DD: Tell me about the exhibit. What will attendees see?
ML: There are nine galleries. It includes an introductory film. We take everybody to the same level of information. The galleries include an Actual Discovery, the burial chamber, and getting to know the boy king. ‘A King’s Life.’
We have included a game called ‘senet,’ which King Tut used to play. It’s kind of a board game with pieces that you move. One was found in the tomb. He played it as a child. We made a larger version in the middle of the gallery so guests can play it as well.
There is also a gallery that focuses on the mummification process. Then there is a gallery that has a bunch of linens. It’s called ‘Between the Linens.’ It’s prints or photos of things wrapped on the mummy itself like gold sandals or jewelry.
Next, there is a large immersive room with a boat in the middle of the room that is three-dimensional. In the last gallery, we talk about DNA research — to drill down on his family tree. It’s a postcard from Egypt and to Egypt. We focus on bringing you to Egypt today. Then we talk about pop culture’s take on Egypt — like Steve Martin on “Saturday Night Live.” Everyone is fascinated with his untimely cause of death.
DD: How do you begin a production or presentation of this magnitude?
ML: Good question. We started almost two years ago. The initial conversation was can we do this justice? National Geographic was looking at it with a critical eye. It has to be quality. There is a lot involved. Budget, technology, experts.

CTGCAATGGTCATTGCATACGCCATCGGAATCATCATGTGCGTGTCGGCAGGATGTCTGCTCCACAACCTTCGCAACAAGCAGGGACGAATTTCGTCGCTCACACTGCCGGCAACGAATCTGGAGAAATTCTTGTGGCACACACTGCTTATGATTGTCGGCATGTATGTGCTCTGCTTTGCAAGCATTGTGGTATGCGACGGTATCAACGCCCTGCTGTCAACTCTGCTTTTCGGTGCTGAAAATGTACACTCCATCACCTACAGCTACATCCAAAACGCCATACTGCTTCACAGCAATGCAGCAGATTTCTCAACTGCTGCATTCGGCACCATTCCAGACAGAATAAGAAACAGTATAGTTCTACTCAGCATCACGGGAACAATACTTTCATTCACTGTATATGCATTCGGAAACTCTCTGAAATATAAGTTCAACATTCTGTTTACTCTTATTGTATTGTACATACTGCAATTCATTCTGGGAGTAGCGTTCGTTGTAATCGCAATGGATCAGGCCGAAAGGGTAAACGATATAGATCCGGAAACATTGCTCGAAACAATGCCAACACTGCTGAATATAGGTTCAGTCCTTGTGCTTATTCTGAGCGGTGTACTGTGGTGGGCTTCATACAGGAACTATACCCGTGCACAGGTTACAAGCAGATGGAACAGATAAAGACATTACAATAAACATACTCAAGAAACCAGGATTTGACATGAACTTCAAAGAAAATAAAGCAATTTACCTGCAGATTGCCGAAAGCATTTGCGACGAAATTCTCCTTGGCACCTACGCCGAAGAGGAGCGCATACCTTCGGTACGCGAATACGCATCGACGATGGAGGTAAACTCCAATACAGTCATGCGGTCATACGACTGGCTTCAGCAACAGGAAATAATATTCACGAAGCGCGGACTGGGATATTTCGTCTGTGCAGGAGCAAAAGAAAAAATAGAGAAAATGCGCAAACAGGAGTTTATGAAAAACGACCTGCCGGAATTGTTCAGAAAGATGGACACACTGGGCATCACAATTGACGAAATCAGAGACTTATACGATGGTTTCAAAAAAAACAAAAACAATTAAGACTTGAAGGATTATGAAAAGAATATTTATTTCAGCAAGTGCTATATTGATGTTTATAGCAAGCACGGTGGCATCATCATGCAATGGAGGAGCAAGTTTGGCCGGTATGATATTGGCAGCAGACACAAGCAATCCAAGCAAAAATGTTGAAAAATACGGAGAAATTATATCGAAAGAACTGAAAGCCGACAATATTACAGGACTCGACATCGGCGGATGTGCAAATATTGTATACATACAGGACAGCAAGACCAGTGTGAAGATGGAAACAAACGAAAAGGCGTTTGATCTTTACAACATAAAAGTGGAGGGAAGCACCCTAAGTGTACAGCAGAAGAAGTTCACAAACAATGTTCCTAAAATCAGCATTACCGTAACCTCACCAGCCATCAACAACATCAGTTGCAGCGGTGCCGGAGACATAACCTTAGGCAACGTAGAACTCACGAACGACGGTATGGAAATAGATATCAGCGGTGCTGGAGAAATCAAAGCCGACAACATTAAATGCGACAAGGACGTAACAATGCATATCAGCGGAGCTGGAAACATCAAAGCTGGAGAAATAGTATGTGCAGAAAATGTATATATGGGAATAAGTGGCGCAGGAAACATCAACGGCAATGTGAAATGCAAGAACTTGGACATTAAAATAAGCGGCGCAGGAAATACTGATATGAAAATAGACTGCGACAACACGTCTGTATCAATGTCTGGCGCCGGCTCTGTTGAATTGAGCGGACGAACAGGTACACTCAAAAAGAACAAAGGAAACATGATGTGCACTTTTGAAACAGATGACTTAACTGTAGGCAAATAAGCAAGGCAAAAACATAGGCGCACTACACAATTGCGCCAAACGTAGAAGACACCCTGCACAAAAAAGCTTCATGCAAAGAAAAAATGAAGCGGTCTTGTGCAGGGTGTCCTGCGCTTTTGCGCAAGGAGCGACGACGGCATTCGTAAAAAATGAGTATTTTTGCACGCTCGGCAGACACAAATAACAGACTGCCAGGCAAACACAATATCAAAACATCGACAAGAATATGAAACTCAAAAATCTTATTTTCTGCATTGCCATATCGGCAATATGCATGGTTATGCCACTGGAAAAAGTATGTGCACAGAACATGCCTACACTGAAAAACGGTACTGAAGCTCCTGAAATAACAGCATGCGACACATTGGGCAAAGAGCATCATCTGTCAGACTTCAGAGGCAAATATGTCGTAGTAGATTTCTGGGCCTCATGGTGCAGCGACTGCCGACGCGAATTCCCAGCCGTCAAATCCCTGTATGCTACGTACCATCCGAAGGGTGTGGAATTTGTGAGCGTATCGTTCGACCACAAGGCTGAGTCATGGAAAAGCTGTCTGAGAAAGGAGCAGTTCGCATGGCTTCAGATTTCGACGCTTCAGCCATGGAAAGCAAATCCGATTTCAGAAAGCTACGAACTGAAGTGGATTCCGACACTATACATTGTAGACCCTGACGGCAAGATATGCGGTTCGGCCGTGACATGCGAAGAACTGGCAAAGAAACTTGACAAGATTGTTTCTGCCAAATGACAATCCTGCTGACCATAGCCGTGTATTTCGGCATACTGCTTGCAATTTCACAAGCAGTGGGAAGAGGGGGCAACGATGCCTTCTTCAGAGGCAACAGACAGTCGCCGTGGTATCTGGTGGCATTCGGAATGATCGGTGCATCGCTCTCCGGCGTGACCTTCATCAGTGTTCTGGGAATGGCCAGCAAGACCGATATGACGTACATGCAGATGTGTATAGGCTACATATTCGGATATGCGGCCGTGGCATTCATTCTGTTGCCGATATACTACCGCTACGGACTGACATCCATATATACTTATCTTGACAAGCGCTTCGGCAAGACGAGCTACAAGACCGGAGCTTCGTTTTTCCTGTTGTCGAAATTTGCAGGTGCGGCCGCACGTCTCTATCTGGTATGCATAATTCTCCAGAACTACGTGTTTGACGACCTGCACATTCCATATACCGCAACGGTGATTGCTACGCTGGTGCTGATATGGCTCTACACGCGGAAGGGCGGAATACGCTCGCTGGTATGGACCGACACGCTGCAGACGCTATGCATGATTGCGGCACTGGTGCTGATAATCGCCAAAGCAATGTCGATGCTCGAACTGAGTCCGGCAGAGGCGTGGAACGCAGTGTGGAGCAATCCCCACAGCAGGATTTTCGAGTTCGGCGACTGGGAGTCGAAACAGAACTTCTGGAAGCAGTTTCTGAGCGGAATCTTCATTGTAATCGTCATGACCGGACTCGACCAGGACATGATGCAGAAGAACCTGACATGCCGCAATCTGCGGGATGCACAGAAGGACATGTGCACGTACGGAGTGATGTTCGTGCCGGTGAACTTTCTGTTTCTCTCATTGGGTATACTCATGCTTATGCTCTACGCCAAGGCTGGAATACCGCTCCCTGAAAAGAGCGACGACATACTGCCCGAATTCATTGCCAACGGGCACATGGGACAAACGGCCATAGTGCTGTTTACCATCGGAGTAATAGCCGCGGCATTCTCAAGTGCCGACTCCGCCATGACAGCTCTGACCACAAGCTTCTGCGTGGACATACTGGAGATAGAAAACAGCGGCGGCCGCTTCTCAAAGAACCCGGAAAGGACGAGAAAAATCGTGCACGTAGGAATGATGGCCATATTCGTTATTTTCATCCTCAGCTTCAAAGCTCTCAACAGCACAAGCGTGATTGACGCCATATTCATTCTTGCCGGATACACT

Everyone involved had to be the best of the best. They felt comfortable. It takes months. You need a storyline that drives the galleries, then work with scenic elements and then you start building the show. It’s not just about projection screens that are built and arrive at the venue to be turned on.
DD: What goes into the creative development of the projects you’ve worked on?
ML: I’ve always had an inclination for design. My father was a designer in the architectural furniture field. He sat me down at a drafting board. I had this fascination with design and storytelling. I want to take ideas that are impressive and learn from them. What would I want to experience? I like to watch and listen to people to see what they are responding to or not responding to. Then I form my own sense. You have to surround yourself with the best people.
DD: Why do you think the public is so enamored with King Tut?
ML: First of all, he would have gotten lost in the pages of history if not for this discovery of an intact tomb. He wasn’t a significant king until then. Today it’s the only one intact. Then we discover he’s a nine-year-old boy who died about 10 years later. We’re able to see his real possessions. Then, there is his unexplained untimely death. Plus, it’s fun to say King Tut.
DD: Should the discovery have remained hidden or are you happy about the discovery?
ML: For me, if the discovery and the care and the preservation are done with the most consideration and expertise for that history, I think it’s the right thing to do. Great history is appreciated.
National Geographic’s “Beyond King Tut: The Immersive Exhibit” is at Magic Box LA, 1933 S. Broadway, Los Angeles, through Feb. 26. Hours are Sunday, Wednesday and Thursday from 10 a.m. to 8 p.m. (last entry at 7 p.m.), Friday and Saturday from 10 a.m. to 9 p.m. (last entry at 8 p.m.). The experience is self-guided and takes approximately one hour. For tickets, visit beyondkingtut.com/city/los-angeles/.
“The Q&A” is a feature of Wave Newspapers asking provocative or engaging questions of some of L.A.’s most popular newsmakers or celebrities.
Darlene Donloe is a freelance reporter for Wave Newspapers who covers South Los Angeles. She can be reached at email@example.com.